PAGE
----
I could have done without the constant depictions of pubic hair and nipple size. I didn't really see why the massive amount of sex was needed except perhaps -- and I'm not sure it works, but perhaps - it was to show how lonely the two main characters were. Lonely people do have anonymous sex. That's fine with me, but it felt nearly oppressively heavy with sexual depictions early on, so I was glad that in the latter pages it was far less constant. And I'm a person who read de Sade and The Story of O and more than a little bit of erotica. So it's not that I'm so very prudish, it's just that I didn't think it rose to the level of sexy ever - more gross, actually. (and here I'm not talking about the fantasy sex stuff, just the sex the two main characters have.)

Something else I've noticed in Japanese modern fiction is that writers are so careful to make character's behavior decent (he asked, but not in a demanding way. She stared, but it wasn't nosy...) So behavior gets treated far differently than physical looks.

Reading this again, I was reminded that it was Japanese fiction that made me rethink my desire to visit Japan. I'm far too neurotic to withstand knowing people are ticking off my every physical fault.

Thot Slayer (thot_slayer) | 2 comments I'm wildly amused that a popular vote decided that THIS should be the Murakami option. If everyone has read this but you, read a different Murakami book and then judge everyone who has read it for choosing one of the worst.

I liked this 'book' (I read the three volume behemoth that totaled more than 1,000 pages instead of the seperate volumes) but it was just too long for what it offered. Dance Dance Dance is a testament that Haruki can write a both long, and enjoyable, story but here it seems as though he gets very tied up in making it long and descriptive but then he ironically leaves plenty of arcs without conclusion. He kind of does the same thing in After Dark but it's forgivable, and perhaps even charming, because it's one of his shortest works - comparatively to what may be his longest endeavor.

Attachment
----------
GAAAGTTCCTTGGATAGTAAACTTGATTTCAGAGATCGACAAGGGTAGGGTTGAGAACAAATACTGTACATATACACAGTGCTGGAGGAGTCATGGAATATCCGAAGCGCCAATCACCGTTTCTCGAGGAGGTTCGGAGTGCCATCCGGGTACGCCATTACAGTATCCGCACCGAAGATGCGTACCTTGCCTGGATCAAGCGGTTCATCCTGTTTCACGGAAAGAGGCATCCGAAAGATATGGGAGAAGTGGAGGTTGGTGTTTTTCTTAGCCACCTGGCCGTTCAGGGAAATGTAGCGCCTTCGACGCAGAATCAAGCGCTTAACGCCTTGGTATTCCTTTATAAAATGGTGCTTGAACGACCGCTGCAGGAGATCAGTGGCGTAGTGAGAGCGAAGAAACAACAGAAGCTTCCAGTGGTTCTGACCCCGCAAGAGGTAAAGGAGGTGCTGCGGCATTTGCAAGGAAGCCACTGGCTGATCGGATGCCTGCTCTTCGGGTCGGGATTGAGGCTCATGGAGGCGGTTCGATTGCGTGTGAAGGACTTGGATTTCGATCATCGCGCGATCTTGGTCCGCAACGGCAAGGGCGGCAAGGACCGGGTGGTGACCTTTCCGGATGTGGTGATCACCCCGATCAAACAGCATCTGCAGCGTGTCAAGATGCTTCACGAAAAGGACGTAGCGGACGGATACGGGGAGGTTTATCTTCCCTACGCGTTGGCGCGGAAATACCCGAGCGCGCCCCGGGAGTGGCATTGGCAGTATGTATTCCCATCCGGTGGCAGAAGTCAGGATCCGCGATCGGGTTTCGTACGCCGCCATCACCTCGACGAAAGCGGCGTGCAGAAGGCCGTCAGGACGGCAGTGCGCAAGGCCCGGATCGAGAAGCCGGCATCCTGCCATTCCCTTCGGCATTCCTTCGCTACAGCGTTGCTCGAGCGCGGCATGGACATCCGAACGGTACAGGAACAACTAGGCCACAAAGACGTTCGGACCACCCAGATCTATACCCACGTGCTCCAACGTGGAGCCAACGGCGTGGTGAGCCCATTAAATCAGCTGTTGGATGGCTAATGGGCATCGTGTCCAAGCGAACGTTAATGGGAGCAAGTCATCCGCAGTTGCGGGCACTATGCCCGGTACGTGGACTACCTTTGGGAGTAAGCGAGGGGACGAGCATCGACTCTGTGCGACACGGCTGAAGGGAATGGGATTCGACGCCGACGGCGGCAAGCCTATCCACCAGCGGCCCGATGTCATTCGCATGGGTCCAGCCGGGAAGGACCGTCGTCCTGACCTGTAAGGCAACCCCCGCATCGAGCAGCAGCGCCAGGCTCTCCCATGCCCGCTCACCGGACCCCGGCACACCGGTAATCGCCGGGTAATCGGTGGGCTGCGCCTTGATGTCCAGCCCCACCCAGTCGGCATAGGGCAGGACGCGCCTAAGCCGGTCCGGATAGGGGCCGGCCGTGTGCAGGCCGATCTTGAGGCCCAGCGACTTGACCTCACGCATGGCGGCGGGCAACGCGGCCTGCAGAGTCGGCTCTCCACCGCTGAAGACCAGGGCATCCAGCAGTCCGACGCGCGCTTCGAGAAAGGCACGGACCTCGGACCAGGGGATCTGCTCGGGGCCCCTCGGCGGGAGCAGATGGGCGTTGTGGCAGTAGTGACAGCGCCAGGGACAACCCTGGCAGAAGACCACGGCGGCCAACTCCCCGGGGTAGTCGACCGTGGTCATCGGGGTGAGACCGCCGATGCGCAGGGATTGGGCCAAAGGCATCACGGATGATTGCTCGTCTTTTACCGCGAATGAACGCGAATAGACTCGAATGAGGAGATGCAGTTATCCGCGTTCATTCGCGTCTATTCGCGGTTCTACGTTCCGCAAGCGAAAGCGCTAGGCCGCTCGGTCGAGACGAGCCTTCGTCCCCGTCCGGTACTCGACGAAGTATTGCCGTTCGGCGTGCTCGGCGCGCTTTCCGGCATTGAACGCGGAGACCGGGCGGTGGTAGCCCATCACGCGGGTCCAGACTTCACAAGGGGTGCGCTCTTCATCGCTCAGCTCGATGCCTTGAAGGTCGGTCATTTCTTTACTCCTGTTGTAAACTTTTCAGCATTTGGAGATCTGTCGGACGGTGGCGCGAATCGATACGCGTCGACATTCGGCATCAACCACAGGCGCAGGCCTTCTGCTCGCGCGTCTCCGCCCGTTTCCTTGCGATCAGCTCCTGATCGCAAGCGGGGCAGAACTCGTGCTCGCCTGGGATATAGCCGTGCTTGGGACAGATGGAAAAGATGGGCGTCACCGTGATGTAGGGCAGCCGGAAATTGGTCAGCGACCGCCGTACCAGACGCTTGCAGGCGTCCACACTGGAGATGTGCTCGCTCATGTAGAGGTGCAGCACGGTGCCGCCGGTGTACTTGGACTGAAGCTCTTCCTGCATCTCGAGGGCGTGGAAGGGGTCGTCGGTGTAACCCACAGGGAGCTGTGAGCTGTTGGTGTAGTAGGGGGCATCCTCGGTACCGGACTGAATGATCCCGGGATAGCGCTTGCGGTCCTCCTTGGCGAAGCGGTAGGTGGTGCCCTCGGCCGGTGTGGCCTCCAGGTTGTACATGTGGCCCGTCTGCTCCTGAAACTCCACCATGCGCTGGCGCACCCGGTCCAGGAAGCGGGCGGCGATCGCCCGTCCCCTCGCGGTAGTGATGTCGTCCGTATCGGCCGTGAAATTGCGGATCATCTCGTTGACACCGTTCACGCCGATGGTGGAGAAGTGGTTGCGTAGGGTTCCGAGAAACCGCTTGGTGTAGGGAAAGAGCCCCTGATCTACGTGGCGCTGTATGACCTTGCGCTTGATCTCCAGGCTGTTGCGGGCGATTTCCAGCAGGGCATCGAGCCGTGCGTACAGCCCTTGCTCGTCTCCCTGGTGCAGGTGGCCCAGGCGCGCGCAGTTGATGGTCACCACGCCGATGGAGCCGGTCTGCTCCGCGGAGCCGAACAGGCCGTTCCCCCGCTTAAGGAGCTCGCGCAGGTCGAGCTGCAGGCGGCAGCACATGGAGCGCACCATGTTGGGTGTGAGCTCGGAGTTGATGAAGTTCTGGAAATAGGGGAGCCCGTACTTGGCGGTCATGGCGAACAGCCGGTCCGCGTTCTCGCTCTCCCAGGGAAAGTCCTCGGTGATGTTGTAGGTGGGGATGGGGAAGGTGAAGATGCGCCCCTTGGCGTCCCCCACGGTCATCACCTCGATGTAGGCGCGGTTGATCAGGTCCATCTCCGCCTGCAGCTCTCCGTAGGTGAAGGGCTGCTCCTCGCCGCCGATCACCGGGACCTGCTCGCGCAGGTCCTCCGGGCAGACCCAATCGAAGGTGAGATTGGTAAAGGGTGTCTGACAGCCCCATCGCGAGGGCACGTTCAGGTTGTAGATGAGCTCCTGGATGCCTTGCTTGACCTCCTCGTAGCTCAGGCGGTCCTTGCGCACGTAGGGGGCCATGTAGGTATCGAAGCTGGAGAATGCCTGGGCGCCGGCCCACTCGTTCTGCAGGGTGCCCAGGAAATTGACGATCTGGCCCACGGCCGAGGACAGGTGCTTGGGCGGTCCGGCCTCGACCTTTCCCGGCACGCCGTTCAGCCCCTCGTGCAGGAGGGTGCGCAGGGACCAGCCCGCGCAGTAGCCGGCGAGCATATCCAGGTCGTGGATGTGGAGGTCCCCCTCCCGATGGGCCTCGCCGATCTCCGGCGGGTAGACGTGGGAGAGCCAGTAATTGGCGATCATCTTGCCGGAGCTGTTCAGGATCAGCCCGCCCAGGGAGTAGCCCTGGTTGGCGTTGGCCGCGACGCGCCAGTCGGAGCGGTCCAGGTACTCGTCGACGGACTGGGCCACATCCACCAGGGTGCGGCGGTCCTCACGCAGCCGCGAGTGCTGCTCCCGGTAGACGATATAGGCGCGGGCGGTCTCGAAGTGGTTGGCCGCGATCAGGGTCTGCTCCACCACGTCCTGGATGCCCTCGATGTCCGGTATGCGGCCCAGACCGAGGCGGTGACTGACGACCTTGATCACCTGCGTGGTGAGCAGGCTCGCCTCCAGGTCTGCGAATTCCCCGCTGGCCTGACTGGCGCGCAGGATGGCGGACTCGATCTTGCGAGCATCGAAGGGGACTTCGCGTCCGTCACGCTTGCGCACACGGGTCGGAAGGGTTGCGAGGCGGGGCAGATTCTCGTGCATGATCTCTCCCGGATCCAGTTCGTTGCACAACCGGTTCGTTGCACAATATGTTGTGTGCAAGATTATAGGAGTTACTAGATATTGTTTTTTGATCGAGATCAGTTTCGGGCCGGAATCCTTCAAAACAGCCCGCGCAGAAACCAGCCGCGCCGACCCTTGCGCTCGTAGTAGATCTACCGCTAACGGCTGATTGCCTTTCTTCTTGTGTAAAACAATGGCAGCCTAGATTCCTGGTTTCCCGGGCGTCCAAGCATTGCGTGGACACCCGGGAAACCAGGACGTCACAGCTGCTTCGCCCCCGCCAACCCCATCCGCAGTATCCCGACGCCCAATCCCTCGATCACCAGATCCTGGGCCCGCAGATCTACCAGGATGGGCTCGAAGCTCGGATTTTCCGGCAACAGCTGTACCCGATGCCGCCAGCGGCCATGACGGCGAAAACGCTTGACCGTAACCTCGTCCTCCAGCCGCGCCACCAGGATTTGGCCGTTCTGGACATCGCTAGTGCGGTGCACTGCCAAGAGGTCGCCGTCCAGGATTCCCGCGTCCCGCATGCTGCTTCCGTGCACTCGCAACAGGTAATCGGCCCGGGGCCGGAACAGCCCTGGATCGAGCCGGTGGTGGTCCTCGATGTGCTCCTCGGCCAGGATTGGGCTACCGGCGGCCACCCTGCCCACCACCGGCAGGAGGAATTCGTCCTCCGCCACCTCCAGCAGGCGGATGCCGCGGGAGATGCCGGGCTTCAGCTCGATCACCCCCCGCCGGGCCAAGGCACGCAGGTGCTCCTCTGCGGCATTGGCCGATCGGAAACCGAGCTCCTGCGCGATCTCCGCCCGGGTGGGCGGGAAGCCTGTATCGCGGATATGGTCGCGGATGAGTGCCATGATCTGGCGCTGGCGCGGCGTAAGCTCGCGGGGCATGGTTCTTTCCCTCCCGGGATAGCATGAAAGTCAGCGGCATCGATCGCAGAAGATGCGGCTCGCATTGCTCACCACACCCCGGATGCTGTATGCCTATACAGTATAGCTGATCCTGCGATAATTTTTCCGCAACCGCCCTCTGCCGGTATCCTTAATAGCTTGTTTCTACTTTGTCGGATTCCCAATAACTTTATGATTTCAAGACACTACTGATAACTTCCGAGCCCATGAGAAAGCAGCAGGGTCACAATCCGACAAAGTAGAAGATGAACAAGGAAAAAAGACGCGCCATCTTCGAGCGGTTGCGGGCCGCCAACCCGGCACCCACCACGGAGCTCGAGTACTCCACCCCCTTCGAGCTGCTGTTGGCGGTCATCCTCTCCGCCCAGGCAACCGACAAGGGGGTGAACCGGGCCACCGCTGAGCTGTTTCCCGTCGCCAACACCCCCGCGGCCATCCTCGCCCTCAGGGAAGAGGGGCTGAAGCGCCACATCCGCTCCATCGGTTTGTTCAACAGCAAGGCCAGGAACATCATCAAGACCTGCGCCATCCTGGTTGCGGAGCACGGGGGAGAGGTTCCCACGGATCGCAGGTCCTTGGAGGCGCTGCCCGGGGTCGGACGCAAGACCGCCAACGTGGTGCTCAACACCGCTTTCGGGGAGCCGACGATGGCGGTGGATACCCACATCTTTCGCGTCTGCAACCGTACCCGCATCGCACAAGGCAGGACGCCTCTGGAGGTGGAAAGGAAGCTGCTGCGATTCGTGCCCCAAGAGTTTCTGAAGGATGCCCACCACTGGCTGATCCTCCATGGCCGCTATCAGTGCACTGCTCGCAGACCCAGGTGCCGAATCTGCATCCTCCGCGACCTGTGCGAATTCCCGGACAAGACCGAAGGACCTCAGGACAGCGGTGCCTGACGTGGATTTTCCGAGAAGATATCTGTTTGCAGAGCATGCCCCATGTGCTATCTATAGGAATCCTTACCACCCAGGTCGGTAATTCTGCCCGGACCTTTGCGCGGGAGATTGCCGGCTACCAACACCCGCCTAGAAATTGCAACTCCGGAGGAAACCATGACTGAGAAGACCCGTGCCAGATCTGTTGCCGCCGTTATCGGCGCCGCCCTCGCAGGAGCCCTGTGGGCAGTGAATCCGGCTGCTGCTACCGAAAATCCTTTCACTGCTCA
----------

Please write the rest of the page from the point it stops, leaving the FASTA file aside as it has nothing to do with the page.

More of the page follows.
I don't really have any moral objection to the portrayals of sexuality in this book - I find them to be descriptive to the point of clumsiness and think they would be better off more vague, quite often, though. I would say that they're the worst portrayals of sexuality Murakami has offered in my experience; but you'll be hard-pressed to find any good options where he navigates sexual power dynamics with the fluency of a progressive younger person.

I've read a lot of reviews of his work (after having read those books) and this, Kafka on the Shore, Norwegian Wood, and even the eroticism in Sputnik Sweetheart are all fodder for this type of criticism (and not without it's merit) I'm sure I could find more examples but I'm afraid I might have to list a large part of his bibliography and I'm lazy.